Pte Alfred William John CONDER G/25357 The Queen's (Royal West Surrey) Regiment
My Great Grandfather Alfred William John CONDER was born in Cambridgeshire in 1898 and lived all his life in a couple of small villages just outside Cambridge. A bookbinder by trade. He was called up in Oct 1916. After training he was sent to France in Dec 1917 with firstly the 3/4th Bn The Royal West Surrey Regt and following their break up the 7th Bn of the same Regiment. Like most men who served in the war it was difficult to pin them down as to what they actually did. However, the war diaries of his regiment are still available and it is possible to follow his progress. It is amazing to read how one minute he would have been occupying trench positions, under shell fire and facing direct frontal assault, gas shells and aircraft attacks. Any time away from the front positions was filled with working parties, assisting tunnel engineers, preparing anti-aircraft defences and moving material. Then spending time in reserve, training. Be it on exercises or schemes as they were called, on the range, lectures. With football matches, cricket swimming galas, church parade and visits from VIPs thrown in.
His time in France came to an end in August 1918. His Battalion was involved in a large operation in the Somme area. They were given an objective just outside Albert called Tara Hill. The Battalion suffered over 160 casualties on the 23 August 1918, or nearly 1 in 4 of the 800-man strength. Having taken all their objectives, his Company was the only one from the Battalion detailed for an operation that same evening. They provided a defensive line on a road as a protective measure should other Battalions on a night assault be forced back. In the early hours of 24th August, he was wounded in the hand, probably by shrapnel although initial diagnosis was a gunshot wound. In fact, he was the only casualty recorded in the entire Battalion that day. He was evacuated to England by the 26th August and following time in various military hospitals where his little finger on his left hand was amputated he was finally discharged from the army in February 1919.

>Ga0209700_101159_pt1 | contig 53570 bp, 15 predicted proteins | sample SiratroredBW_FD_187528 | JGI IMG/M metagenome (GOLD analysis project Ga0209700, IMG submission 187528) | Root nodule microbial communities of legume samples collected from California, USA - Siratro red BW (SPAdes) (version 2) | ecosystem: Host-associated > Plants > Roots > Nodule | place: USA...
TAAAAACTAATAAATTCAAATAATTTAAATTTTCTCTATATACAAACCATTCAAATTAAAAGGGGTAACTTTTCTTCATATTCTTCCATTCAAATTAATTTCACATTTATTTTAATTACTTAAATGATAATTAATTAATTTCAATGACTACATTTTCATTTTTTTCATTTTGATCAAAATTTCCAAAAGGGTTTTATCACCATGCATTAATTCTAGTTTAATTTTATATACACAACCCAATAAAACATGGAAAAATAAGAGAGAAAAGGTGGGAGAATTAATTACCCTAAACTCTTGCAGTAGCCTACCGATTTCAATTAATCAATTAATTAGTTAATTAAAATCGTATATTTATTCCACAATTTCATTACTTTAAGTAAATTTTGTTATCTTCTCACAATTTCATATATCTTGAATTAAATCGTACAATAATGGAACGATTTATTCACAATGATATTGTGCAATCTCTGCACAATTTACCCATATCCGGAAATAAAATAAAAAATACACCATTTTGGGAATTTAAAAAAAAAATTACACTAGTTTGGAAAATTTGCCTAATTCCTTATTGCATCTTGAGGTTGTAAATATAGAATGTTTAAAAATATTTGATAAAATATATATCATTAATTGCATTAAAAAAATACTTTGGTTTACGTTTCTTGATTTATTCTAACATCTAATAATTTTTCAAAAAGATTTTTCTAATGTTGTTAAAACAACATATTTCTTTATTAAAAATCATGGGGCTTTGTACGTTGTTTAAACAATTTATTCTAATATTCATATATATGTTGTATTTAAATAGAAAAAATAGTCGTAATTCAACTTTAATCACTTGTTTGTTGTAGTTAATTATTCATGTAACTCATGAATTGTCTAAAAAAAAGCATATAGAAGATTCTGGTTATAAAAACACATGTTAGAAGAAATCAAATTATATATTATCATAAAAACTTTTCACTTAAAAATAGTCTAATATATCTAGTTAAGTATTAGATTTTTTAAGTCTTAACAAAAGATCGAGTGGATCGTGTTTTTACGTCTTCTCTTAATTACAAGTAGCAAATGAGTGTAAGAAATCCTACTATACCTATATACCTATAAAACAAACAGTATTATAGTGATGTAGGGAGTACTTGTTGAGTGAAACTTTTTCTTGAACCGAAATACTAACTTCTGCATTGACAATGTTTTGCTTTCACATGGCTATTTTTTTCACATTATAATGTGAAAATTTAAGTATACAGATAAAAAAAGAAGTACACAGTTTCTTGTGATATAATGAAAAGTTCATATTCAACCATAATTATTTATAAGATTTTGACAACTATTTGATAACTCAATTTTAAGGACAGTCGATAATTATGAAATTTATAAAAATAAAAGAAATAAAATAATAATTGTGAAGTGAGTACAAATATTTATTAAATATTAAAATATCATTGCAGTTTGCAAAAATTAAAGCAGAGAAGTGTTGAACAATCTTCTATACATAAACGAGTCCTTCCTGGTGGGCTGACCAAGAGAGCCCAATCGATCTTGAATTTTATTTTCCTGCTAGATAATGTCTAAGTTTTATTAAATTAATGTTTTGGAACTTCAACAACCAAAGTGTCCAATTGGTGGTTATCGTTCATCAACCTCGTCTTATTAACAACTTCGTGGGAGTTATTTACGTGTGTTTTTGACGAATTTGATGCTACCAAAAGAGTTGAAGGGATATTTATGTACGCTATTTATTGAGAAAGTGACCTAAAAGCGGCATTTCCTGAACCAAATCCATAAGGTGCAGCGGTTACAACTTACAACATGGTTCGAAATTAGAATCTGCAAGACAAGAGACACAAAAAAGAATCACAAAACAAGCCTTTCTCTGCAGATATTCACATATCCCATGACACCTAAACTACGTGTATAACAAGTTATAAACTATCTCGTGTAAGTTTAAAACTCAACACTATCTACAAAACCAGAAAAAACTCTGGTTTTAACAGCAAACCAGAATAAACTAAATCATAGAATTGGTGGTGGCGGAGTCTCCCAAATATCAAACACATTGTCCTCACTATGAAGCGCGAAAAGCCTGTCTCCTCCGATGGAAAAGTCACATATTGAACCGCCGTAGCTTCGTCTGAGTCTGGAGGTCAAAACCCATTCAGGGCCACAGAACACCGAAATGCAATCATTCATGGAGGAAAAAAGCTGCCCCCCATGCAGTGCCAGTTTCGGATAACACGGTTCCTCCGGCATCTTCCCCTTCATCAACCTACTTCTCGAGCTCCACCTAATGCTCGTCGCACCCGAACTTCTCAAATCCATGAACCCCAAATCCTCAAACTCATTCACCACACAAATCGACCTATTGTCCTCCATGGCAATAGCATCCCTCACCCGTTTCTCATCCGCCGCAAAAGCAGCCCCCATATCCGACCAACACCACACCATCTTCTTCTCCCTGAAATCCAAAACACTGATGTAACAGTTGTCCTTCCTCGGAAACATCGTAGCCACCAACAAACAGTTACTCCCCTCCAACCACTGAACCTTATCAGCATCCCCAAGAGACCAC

Despite his experiences he volunteered for the Territorial Army prior to the outbreak of the Second World War. This time serving with his local Regiment The Cambridgeshire Regiment and latterly the R.A.O.C.
As a small boy I remember him and his missing finger. Still living in a quiet village near Cambridge. I wonder what he thought of his time in the Army during 2 conflicts. I do think how different his time mobilised was compared to mine in Afghanistan with 3 (Tactical) Police Sqn, RAuxAF. Particularly, when it came to keeping in contact with home. He had none of the benefits of the internet, Email, Skype, WhatsApp and sat phones to keep in contact. Letters were the only option. With home leave unlikely, injury or illness were, the only likely way of returning home before wars end. Even that was uncertain as unlike today there was no end date to his tour. He was there until the war ended whenever that may be.
Although he survived the war it is thought provoking to think how close, us his descendants, came to never existing, on that day in August. That bullet or shrapnel could just as easily have proved fatal to him and we would never have been.